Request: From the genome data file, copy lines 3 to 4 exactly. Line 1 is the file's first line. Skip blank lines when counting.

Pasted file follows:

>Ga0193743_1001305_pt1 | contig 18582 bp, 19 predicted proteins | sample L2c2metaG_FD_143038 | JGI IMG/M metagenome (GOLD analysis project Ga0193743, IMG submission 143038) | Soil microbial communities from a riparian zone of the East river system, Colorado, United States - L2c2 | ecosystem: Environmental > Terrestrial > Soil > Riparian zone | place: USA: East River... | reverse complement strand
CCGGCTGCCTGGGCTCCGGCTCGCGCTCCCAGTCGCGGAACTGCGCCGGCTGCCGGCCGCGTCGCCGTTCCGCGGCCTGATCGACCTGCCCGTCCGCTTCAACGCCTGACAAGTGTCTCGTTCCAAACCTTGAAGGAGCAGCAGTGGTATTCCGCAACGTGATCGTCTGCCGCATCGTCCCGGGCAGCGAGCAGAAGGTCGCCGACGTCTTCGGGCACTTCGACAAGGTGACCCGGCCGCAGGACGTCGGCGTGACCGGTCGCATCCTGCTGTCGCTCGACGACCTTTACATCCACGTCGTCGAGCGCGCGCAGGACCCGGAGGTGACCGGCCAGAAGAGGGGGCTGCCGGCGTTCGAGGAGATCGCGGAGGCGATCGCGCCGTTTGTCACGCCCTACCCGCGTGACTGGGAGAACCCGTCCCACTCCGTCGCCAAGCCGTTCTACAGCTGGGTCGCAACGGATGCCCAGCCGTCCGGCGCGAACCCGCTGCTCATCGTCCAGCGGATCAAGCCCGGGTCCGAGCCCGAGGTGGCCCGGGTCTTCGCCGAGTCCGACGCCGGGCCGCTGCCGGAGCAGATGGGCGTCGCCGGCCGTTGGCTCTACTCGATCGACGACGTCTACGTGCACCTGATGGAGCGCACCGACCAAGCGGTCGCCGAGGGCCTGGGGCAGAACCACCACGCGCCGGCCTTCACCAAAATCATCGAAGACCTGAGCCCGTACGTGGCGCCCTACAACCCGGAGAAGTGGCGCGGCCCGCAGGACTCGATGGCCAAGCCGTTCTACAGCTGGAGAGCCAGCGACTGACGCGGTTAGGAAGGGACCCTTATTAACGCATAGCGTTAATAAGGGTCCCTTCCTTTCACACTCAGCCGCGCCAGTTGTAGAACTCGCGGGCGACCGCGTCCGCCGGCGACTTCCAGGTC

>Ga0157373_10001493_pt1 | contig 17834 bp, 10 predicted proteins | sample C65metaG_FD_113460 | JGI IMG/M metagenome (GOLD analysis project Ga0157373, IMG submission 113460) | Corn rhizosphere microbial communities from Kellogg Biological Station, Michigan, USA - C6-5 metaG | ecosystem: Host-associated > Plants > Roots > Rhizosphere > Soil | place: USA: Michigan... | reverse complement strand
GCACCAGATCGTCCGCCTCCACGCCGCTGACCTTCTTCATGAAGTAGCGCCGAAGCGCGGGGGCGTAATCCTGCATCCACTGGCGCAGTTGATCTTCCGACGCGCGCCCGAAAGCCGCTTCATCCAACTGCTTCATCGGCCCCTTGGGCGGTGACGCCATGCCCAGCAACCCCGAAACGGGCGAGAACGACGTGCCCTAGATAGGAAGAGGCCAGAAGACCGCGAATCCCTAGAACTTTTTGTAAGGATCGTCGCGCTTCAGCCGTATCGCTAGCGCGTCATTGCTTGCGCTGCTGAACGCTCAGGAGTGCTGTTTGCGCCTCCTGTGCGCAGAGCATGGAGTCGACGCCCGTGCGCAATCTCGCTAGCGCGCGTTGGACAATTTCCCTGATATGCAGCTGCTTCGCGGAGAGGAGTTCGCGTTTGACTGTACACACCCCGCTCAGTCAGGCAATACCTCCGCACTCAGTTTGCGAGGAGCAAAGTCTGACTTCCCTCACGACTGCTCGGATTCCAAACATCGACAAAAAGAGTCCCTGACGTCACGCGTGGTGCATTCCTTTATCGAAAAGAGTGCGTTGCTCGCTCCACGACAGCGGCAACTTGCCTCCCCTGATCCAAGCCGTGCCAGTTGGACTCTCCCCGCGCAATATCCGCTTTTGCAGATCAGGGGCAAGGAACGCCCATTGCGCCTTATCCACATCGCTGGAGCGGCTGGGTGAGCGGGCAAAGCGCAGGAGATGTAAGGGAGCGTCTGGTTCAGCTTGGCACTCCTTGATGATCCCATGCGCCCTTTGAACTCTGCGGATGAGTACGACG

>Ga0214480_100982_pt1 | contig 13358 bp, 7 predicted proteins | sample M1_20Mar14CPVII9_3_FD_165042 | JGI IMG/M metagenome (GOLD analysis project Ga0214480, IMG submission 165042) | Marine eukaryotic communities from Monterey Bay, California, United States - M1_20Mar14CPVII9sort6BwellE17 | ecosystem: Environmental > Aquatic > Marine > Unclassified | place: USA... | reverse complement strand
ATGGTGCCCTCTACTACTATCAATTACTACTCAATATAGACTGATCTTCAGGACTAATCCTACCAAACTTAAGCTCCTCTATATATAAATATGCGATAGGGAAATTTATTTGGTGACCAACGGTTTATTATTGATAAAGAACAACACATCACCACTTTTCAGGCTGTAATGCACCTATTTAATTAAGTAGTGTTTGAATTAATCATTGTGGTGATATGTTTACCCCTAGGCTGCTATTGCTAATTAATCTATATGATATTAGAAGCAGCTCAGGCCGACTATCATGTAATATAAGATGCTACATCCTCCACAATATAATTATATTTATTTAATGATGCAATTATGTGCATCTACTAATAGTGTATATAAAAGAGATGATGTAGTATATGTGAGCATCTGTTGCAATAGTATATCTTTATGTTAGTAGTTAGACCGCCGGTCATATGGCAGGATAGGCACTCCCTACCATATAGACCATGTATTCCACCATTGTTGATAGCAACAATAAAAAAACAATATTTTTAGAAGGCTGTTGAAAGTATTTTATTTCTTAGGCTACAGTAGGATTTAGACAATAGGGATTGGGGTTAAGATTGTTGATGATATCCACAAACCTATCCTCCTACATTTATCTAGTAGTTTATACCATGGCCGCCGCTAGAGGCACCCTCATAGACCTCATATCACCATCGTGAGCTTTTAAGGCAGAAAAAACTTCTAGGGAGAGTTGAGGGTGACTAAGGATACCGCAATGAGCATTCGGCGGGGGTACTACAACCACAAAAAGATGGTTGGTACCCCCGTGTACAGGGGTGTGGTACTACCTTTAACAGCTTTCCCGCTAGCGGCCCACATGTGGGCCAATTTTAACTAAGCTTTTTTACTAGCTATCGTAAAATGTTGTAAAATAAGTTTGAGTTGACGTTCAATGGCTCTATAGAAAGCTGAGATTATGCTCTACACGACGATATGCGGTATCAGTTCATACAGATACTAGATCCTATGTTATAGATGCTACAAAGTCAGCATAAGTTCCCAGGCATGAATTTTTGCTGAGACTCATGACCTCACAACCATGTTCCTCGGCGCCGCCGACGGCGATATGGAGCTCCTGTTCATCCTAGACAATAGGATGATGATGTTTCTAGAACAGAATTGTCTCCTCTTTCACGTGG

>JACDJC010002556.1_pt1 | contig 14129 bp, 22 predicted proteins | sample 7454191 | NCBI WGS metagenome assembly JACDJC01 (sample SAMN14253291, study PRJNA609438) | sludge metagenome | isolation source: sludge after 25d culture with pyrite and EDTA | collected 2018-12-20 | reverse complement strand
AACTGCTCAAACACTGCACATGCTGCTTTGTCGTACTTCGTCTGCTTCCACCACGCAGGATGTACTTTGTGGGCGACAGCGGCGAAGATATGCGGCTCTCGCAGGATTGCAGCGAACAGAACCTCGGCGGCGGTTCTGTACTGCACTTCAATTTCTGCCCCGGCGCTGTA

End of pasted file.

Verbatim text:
>Ga0157373_10001493_pt1 | contig 17834 bp, 10 predicted proteins | sample C65metaG_FD_113460 | JGI IMG/M metagenome (GOLD analysis project Ga0157373, IMG submission 113460) | Corn rhizosphere microbial communities from Kellogg Biological Station, Michigan, USA - C6-5 metaG | ecosystem: Host-associated > Plants > Roots > Rhizosphere > Soil | place: USA: Michigan... | reverse complement strand
GCACCAGATCGTCCGCCTCCACGCCGCTGACCTTCTTCATGAAGTAGCGCCGAAGCGCGGGGGCGTAATCCTGCATCCACTGGCGCAGTTGATCTTCCGACGCGCGCCCGAAAGCCGCTTCATCCAACTGCTTCATCGGCCCCTTGGGCGGTGACGCCATGCCCAGCAACCCCGAAACGGGCGAGAACGACGTGCCCTAGATAGGAAGAGGCCAGAAGACCGCGAATCCCTAGAACTTTTTGTAAGGATCGTCGCGCTTCAGCCGTATCGCTAGCGCGTCATTGCTTGCGCTGCTGAACGCTCAGGAGTGCTGTTTGCGCCTCCTGTGCGCAGAGCATGGAGTCGACGCCCGTGCGCAATCTCGCTAGCGCGCGTTGGACAATTTCCCTGATATGCAGCTGCTTCGCGGAGAGGAGTTCGCGTTTGACTGTACACACCCCGCTCAGTCAGGCAATACCTCCGCACTCAGTTTGCGAGGAGCAAAGTCTGACTTCCCTCACGACTGCTCGGATTCCAAACATCGACAAAAAGAGTCCCTGACGTCACGCGTGGTGCATTCCTTTATCGAAAAGAGTGCGTTGCTCGCTCCACGACAGCGGCAACTTGCCTCCCCTGATCCAAGCCGTGCCAGTTGGACTCTCCCCGCGCAATATCCGCTTTTGCAGATCAGGGGCAAGGAACGCCCATTGCGCCTTATCCACATCGCTGGAGCGGCTGGGTGAGCGGGCAAAGCGCAGGAGATGTAAGGGAGCGTCTGGTTCAGCTTGGCACTCCTTGATGATCCCATGCGCCCTTTGAACTCTGCGGATGAGTACGACG